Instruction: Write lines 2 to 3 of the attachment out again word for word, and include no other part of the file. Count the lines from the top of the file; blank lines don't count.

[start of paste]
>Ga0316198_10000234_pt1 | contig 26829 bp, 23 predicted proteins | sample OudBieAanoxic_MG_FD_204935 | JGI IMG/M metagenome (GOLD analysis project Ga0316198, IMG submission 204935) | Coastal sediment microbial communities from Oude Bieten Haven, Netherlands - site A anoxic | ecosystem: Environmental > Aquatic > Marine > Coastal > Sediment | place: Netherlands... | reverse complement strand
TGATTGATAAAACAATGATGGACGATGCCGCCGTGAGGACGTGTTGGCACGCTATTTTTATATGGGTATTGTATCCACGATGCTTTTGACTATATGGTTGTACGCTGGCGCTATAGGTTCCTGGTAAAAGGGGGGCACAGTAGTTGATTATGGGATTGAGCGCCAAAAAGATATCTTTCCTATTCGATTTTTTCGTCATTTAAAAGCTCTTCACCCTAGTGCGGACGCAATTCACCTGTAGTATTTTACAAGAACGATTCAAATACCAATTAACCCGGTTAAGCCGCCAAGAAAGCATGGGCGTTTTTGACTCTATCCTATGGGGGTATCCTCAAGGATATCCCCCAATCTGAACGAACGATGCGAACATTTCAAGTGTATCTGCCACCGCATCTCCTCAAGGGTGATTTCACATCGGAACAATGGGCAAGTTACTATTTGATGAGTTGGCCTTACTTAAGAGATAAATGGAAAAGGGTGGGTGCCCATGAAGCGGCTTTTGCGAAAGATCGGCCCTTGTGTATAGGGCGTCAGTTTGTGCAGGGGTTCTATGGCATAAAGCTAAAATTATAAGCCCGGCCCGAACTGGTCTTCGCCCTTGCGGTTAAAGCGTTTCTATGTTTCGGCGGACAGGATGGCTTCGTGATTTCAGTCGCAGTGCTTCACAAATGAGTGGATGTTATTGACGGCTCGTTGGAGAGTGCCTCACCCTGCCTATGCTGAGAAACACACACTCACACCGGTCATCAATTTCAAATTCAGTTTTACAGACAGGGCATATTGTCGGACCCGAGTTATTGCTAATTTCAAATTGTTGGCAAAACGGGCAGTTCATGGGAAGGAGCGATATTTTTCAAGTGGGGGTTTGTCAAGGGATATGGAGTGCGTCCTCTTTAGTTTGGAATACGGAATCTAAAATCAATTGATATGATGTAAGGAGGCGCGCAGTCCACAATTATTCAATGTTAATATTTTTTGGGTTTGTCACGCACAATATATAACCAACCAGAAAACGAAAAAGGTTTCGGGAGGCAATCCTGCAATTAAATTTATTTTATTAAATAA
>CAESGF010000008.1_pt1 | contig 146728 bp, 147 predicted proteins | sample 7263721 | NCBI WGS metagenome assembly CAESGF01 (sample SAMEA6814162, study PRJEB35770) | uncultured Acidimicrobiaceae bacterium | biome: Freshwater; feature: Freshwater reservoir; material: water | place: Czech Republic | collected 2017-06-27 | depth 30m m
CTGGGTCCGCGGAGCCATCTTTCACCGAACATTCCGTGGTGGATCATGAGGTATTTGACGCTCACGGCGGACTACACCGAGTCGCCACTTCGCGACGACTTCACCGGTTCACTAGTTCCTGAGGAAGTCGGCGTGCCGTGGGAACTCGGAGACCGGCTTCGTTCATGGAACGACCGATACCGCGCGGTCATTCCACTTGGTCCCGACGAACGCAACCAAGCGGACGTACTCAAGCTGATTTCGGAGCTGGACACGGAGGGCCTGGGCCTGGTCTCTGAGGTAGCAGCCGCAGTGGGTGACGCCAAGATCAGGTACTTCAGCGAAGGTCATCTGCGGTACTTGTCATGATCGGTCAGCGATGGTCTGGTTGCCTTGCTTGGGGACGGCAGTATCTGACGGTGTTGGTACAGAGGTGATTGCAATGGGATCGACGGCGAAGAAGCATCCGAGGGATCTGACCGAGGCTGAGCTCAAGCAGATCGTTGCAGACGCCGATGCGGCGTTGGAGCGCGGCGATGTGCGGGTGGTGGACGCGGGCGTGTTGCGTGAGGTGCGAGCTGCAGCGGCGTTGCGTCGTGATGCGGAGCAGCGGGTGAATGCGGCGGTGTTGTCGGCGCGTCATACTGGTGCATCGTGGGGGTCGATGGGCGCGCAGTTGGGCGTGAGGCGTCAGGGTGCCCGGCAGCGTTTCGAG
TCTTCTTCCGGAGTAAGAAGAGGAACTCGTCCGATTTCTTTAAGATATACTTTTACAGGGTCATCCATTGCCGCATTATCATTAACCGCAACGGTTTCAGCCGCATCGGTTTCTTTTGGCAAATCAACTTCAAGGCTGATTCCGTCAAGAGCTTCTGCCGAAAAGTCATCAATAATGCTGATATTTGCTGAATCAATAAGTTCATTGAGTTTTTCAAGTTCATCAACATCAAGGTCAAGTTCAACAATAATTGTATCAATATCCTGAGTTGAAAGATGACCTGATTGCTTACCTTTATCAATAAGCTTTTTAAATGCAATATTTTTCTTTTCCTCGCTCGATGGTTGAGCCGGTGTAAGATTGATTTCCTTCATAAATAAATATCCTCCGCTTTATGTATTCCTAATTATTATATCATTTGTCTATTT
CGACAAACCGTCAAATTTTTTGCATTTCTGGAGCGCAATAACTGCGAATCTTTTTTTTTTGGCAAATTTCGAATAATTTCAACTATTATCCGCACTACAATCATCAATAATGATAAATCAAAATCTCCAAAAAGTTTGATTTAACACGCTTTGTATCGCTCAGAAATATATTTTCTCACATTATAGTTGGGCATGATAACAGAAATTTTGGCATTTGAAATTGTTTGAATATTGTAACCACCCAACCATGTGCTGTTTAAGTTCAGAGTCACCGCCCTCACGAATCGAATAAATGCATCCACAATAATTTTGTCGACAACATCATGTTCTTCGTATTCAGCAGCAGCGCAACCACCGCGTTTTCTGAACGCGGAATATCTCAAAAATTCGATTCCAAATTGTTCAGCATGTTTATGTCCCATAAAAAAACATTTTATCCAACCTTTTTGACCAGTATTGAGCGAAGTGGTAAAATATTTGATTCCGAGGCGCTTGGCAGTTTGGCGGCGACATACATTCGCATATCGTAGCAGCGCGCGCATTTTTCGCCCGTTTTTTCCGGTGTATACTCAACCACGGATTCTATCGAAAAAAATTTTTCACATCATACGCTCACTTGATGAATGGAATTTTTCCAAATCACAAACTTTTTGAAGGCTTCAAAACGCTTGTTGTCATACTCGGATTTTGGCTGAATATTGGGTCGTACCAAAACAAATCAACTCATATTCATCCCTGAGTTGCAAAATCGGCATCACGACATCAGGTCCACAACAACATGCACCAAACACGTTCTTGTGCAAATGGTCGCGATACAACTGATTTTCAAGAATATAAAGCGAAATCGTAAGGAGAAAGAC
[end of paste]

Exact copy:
TGATTGATAAAACAATGATGGACGATGCCGCCGTGAGGACGTGTTGGCACGCTATTTTTATATGGGTATTGTATCCACGATGCTTTTGACTATATGGTTGTACGCTGGCGCTATAGGTTCCTGGTAAAAGGGGGGCACAGTAGTTGATTATGGGATTGAGCGCCAAAAAGATATCTTTCCTATTCGATTTTTTCGTCATTTAAAAGCTCTTCACCCTAGTGCGGACGCAATTCACCTGTAGTATTTTACAAGAACGATTCAAATACCAATTAACCCGGTTAAGCCGCCAAGAAAGCATGGGCGTTTTTGACTCTATCCTATGGGGGTATCCTCAAGGATATCCCCCAATCTGAACGAACGATGCGAACATTTCAAGTGTATCTGCCACCGCATCTCCTCAAGGGTGATTTCACATCGGAACAATGGGCAAGTTACTATTTGATGAGTTGGCCTTACTTAAGAGATAAATGGAAAAGGGTGGGTGCCCATGAAGCGGCTTTTGCGAAAGATCGGCCCTTGTGTATAGGGCGTCAGTTTGTGCAGGGGTTCTATGGCATAAAGCTAAAATTATAAGCCCGGCCCGAACTGGTCTTCGCCCTTGCGGTTAAAGCGTTTCTATGTTTCGGCGGACAGGATGGCTTCGTGATTTCAGTCGCAGTGCTTCACAAATGAGTGGATGTTATTGACGGCTCGTTGGAGAGTGCCTCACCCTGCCTATGCTGAGAAACACACACTCACACCGGTCATCAATTTCAAATTCAGTTTTACAGACAGGGCATATTGTCGGACCCGAGTTATTGCTAATTTCAAATTGTTGGCAAAACGGGCAGTTCATGGGAAGGAGCGATATTTTTCAAGTGGGGGTTTGTCAAGGGATATGGAGTGCGTCCTCTTTAGTTTGGAATACGGAATCTAAAATCAATTGATATGATGTAAGGAGGCGCGCAGTCCACAATTATTCAATGTTAATATTTTTTGGGTTTGTCACGCACAATATATAACCAACCAGAAAACGAAAAAGGTTTCGGGAGGCAATCCTGCAATTAAATTTATTTTATTAAATAA
>CAESGF010000008.1_pt1 | contig 146728 bp, 147 predicted proteins | sample 7263721 | NCBI WGS metagenome assembly CAESGF01 (sample SAMEA6814162, study PRJEB35770) | uncultured Acidimicrobiaceae bacterium | biome: Freshwater; feature: Freshwater reservoir; material: water | place: Czech Republic | collected 2017-06-27 | depth 30m m